During the 1870’s there was a small group of men who guarded the Texas–Mexico border against Comanche Indians.  These men were the Seminole-Negroes.  They were runaway slaves who had gone to Florida and lived with the Seminole Indians. When the Seminole were chased west, the black families went with them.

In 1870, looking for extra help in fighting the marauding Comanche, the Seminole-Negroes were hired as a special unit to track down the Comanche Indians.  Although the Seminole-Negroes were a rag-tag looking bunch with a combination of military and Indian attire, which even included war bonnets, they had the ability to follow trails that were weeks old and live on nothing but rattlesnakes.

The commander of this group was a white Lieutenant by the name of John Bullis.  Lieutenant Bullis had the respect of the Seminole-Negroes, because he was willing to live and fight right along side of his men.  One time while on a patrol Lieutenant Bullis and three of his enlisted men encountered some 30 Comanche.  Being vastly outnumbered, the soldiers retreated.  Unfortunately, in the process Lieutenant Bullis was captured.  Not willing to leave their commander behind; the men changed into the midst of the Comanche, rescuing Lieutenant Bullis.  Each enlisted man received the Congressional Metal of Honor.

For their service, the government had promised the Seminole-Negroes land, but, mysteriously, when it came time to pay up, the War Department had run out of land.  But, living up to their commitment, and ever hopeful, they stayed on until their job was done.

Incidentally, as an indication of their skill as scouts and fighters, during the service of the Seminole-Negroes, not one was ever killed or injured in battle.


1881 wasn’t a good time for the Earps with the O. K. Corral shootout in which Virgil and Morgan were seriously shot.  And then later Virgil was shot again.  It was hoped that 1882 would be a better year.  But it wasn’t.Morgan Earp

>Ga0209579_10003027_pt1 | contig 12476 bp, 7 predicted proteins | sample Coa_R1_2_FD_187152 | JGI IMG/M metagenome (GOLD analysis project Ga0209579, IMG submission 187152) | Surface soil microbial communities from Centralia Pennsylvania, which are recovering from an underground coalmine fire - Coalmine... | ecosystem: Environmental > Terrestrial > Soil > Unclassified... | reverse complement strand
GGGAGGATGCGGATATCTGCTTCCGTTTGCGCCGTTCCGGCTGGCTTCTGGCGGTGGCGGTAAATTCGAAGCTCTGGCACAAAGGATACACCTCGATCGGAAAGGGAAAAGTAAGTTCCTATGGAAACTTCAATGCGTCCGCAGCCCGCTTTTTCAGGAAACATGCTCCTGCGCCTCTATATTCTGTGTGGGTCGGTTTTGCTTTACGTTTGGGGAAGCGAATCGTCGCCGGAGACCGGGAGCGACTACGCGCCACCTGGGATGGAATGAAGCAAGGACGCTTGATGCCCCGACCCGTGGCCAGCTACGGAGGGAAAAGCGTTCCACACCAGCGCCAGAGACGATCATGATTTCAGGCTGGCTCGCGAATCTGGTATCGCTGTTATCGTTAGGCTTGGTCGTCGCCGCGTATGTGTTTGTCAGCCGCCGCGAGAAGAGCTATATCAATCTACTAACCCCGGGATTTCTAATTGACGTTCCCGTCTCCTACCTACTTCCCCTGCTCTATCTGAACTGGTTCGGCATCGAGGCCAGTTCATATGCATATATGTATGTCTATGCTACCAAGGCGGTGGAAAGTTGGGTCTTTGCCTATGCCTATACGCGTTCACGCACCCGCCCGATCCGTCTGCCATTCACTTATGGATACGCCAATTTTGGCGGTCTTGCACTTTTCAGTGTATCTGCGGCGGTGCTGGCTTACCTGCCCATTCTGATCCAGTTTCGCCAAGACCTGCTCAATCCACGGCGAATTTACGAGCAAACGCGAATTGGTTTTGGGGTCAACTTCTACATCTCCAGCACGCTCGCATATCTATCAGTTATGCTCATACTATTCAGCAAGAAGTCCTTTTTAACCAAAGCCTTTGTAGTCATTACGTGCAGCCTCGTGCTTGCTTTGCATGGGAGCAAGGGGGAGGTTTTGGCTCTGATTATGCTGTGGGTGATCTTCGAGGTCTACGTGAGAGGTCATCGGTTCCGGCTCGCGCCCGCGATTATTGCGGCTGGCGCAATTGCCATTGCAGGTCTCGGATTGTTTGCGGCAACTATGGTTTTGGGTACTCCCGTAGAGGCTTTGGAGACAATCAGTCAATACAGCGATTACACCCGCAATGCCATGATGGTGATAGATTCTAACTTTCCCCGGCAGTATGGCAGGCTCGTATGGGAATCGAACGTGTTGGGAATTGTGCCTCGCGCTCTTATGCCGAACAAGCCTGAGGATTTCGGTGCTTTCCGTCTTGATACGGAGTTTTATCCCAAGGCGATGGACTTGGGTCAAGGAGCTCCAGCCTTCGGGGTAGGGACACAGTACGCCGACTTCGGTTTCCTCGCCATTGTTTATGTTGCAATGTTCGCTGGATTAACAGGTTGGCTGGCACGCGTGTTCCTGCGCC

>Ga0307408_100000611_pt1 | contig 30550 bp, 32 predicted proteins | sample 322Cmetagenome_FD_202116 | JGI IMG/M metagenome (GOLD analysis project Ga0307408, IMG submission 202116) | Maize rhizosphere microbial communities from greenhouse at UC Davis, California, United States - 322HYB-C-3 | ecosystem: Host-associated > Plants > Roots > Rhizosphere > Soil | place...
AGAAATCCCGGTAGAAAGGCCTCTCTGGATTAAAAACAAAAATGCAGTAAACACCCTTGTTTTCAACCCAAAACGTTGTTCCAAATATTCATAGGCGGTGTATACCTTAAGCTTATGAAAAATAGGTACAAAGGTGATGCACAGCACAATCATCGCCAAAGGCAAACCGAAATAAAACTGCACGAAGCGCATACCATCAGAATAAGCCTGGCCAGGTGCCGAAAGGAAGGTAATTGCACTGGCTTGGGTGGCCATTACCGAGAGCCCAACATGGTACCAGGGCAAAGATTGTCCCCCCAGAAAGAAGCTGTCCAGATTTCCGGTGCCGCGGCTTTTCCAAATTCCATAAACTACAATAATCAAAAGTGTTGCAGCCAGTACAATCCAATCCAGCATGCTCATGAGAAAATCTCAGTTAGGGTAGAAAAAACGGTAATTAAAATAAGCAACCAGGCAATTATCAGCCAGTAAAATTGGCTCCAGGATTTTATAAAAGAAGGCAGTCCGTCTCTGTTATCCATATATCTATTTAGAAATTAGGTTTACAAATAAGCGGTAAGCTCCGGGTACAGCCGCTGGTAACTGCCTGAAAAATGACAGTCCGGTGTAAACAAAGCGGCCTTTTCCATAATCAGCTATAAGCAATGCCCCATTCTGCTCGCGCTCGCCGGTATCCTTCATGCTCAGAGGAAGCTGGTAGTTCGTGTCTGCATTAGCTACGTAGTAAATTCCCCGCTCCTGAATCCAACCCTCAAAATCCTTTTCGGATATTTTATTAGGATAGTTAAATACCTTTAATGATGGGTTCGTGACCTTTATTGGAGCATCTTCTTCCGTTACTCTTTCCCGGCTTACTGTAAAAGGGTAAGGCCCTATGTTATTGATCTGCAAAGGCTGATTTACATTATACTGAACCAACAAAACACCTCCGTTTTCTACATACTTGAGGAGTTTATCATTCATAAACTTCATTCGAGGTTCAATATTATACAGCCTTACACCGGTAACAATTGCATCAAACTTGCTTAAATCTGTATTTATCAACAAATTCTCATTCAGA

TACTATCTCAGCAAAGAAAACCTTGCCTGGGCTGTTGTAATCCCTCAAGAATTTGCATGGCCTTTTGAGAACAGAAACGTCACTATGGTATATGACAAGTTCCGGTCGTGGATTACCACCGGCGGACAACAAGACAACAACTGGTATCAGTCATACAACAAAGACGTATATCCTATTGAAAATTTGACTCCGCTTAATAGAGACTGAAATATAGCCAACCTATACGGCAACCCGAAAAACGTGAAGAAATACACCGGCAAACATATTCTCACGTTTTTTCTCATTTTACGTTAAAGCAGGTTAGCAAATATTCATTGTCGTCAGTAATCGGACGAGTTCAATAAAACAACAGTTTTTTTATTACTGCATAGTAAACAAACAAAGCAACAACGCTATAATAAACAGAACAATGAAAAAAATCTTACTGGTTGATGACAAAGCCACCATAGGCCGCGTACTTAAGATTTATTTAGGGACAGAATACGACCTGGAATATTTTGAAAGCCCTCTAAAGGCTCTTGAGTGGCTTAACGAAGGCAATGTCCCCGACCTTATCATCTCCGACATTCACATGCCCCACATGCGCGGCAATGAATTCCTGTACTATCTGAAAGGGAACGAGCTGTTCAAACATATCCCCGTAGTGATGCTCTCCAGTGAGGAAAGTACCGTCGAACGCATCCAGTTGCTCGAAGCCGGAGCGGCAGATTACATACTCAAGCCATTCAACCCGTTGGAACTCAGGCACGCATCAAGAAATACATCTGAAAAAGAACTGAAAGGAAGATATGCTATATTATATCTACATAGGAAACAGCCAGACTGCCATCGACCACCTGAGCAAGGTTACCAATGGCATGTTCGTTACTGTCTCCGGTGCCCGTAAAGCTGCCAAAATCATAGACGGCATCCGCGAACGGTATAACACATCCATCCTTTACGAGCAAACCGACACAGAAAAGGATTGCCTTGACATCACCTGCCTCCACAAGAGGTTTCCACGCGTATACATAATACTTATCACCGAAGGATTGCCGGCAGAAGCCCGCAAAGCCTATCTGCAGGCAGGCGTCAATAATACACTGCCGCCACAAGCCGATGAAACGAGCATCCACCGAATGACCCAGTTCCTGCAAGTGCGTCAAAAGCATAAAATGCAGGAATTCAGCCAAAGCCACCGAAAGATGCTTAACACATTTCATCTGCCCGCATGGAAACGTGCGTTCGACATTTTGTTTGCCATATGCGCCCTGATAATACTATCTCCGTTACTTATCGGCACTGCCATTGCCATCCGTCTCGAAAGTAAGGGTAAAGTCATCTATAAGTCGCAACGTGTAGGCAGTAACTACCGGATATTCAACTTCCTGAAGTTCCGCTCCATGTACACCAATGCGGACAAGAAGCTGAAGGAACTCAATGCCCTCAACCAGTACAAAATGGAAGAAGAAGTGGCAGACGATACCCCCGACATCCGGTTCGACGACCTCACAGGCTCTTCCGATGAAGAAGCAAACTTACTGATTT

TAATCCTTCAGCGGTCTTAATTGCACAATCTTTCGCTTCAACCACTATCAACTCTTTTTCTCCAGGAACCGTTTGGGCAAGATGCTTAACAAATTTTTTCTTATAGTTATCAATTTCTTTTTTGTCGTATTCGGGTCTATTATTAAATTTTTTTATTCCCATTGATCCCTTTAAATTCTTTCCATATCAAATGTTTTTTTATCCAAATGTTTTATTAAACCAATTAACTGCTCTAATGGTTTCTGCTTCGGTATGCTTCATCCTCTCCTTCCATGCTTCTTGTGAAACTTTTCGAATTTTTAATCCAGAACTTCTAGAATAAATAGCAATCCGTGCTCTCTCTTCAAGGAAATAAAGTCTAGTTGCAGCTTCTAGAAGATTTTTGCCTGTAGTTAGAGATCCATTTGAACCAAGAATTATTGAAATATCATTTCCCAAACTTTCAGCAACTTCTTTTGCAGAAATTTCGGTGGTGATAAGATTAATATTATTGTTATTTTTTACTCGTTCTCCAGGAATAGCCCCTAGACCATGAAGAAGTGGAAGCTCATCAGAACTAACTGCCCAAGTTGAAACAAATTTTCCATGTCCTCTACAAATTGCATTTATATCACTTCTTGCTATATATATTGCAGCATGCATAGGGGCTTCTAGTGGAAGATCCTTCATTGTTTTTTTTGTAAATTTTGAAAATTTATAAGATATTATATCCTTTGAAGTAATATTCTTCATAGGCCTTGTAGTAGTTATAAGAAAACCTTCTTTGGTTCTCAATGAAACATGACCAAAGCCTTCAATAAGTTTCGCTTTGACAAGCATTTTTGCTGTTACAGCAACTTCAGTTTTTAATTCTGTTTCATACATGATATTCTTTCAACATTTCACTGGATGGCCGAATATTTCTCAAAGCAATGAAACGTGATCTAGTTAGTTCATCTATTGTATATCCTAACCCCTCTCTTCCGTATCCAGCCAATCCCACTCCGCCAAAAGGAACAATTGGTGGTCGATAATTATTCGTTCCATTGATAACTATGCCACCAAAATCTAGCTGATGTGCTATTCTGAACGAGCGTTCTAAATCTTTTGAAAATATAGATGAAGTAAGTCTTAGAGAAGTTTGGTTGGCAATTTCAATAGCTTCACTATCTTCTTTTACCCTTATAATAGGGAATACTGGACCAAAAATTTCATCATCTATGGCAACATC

Morgan Earp was the youngest of the three Earps who participated in the O. K. Corral shootout.  He was also the friendliest of the clanish Earps who were not known for having a smile on their face.

For a while in Tombstone, Morgan was a shotgun guard for Wells Fargo.  But realizing dealing faro was more profitable and less dangerous, he got a job at the Occidental Saloon.

During the O. K. Corral incident Morgan was seriously shot through the right shoulder.  Over the next few months he healed to the point that by the following March he could participate in his favorite activity, billiards.

It was March 18, 1882. Morgan and Wyatt had just attended a play.  Afterward they went to Hatch’s Saloon so Morgan could play a game of billiards with owner Bob Hatch.  As Morgan was chalking up his cue, two 45-caliber gunshots blasted through the saloon window.  The first shot hit Morgan.  The other barely missed Wyatt…Quite possibly both Morgan and Wyatt were both marked for assassination.  But, as was the story throughout Wyatt’s life, the second bullet missed.

When the smoke cleared Morgan was on the ground in a pool of blood.  The 45 had shattered Morgan’s spine.  The doctors said there was no hope.  With brothers Wyatt, Virgil, James and Warren by his side, Morgan said, “This is the last game of pool I’ll ever play.”  Then he whispered something to Wyatt.  Morgan was dead in less than an hour from the time he was shot.

Later Morgan was dressed in one of Doc Holliday’s suits and brother Virgil took him to Colton, California to be buried where his parents lived.

 Page 1 of 21  1  2  3  4  5 » ...  Last » 

Bad Behavior has blocked 1550 access attempts in the last 7 days.